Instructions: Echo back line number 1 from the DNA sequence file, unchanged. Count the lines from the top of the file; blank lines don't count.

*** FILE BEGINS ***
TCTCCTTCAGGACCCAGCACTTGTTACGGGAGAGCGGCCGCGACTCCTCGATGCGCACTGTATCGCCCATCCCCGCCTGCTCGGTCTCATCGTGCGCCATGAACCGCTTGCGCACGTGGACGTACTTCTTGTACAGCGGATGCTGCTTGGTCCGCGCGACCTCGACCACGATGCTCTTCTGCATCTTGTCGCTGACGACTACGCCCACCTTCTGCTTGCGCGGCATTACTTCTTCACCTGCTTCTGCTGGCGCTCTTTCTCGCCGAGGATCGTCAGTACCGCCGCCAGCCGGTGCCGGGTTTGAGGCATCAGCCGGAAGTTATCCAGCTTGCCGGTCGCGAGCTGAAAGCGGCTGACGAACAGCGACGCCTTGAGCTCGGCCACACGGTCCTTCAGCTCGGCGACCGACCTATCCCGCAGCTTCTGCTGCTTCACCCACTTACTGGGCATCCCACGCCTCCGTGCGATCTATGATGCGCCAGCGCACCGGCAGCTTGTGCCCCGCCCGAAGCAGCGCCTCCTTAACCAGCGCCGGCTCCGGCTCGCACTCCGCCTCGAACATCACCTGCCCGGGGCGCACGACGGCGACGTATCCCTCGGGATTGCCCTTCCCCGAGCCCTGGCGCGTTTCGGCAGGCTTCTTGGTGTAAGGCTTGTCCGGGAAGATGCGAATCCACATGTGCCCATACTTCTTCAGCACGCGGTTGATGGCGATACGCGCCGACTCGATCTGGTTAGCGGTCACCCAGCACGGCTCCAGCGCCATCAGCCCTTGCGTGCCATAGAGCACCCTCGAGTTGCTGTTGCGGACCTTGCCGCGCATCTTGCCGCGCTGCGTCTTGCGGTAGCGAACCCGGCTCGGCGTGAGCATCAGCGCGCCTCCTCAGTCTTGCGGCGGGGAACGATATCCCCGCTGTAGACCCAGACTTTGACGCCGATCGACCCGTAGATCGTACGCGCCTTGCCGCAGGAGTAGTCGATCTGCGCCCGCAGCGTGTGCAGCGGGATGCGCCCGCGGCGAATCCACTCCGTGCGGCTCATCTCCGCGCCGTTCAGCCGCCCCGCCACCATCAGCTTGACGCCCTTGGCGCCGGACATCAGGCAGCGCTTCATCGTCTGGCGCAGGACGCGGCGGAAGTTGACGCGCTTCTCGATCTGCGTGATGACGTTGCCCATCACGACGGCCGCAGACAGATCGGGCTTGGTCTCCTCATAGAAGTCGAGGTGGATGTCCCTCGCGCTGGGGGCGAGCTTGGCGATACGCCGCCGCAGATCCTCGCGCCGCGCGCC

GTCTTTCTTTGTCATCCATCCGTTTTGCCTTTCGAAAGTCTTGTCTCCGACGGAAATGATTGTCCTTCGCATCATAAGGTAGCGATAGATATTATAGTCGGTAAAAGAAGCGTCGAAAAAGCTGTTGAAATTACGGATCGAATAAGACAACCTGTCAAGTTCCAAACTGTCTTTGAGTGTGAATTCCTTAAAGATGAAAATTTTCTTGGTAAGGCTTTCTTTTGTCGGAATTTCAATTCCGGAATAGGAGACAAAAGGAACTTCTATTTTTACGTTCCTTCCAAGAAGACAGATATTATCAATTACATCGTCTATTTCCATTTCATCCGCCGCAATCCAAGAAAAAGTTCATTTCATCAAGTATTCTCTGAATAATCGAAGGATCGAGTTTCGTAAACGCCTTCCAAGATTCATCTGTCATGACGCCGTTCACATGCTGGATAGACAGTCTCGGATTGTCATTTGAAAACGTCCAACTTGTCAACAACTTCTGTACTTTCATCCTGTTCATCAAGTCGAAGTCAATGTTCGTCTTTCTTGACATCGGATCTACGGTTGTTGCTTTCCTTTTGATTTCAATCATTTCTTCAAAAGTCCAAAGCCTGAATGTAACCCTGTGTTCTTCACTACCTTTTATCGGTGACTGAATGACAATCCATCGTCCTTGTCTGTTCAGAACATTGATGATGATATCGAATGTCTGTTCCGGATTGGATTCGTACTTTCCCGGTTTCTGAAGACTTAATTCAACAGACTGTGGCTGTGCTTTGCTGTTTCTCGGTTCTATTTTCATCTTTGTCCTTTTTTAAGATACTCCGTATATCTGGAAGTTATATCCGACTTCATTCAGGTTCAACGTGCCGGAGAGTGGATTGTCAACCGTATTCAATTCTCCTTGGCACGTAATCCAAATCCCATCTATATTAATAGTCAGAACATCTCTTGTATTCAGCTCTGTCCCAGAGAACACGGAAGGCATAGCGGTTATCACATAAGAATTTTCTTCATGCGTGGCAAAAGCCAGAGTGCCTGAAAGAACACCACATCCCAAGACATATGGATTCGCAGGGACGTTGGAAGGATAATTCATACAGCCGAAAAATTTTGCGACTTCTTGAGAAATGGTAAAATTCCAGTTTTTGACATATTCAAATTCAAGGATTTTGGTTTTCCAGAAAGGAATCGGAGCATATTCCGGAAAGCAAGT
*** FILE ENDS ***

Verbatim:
TCTCCTTCAGGACCCAGCACTTGTTACGGGAGAGCGGCCGCGACTCCTCGATGCGCACTGTATCGCCCATCCCCGCCTGCTCGGTCTCATCGTGCGCCATGAACCGCTTGCGCACGTGGACGTACTTCTTGTACAGCGGATGCTGCTTGGTCCGCGCGACCTCGACCACGATGCTCTTCTGCATCTTGTCGCTGACGACTACGCCCACCTTCTGCTTGCGCGGCATTACTTCTTCACCTGCTTCTGCTGGCGCTCTTTCTCGCCGAGGATCGTCAGTACCGCCGCCAGCCGGTGCCGGGTTTGAGGCATCAGCCGGAAGTTATCCAGCTTGCCGGTCGCGAGCTGAAAGCGGCTGACGAACAGCGACGCCTTGAGCTCGGCCACACGGTCCTTCAGCTCGGCGACCGACCTATCCCGCAGCTTCTGCTGCTTCACCCACTTACTGGGCATCCCACGCCTCCGTGCGATCTATGATGCGCCAGCGCACCGGCAGCTTGTGCCCCGCCCGAAGCAGCGCCTCCTTAACCAGCGCCGGCTCCGGCTCGCACTCCGCCTCGAACATCACCTGCCCGGGGCGCACGACGGCGACGTATCCCTCGGGATTGCCCTTCCCCGAGCCCTGGCGCGTTTCGGCAGGCTTCTTGGTGTAAGGCTTGTCCGGGAAGATGCGAATCCACATGTGCCCATACTTCTTCAGCACGCGGTTGATGGCGATACGCGCCGACTCGATCTGGTTAGCGGTCACCCAGCACGGCTCCAGCGCCATCAGCCCTTGCGTGCCATAGAGCACCCTCGAGTTGCTGTTGCGGACCTTGCCGCGCATCTTGCCGCGCTGCGTCTTGCGGTAGCGAACCCGGCTCGGCGTGAGCATCAGCGCGCCTCCTCAGTCTTGCGGCGGGGAACGATATCCCCGCTGTAGACCCAGACTTTGACGCCGATCGACCCGTAGATCGTACGCGCCTTGCCGCAGGAGTAGTCGATCTGCGCCCGCAGCGTGTGCAGCGGGATGCGCCCGCGGCGAATCCACTCCGTGCGGCTCATCTCCGCGCCGTTCAGCCGCCCCGCCACCATCAGCTTGACGCCCTTGGCGCCGGACATCAGGCAGCGCTTCATCGTCTGGCGCAGGACGCGGCGGAAGTTGACGCGCTTCTCGATCTGCGTGATGACGTTGCCCATCACGACGGCCGCAGACAGATCGGGCTTGGTCTCCTCATAGAAGTCGAGGTGGATGTCCCTCGCGCTGGGGGCGAGCTTGGCGATACGCCGCCGCAGATCCTCGCGCCGCGCGCC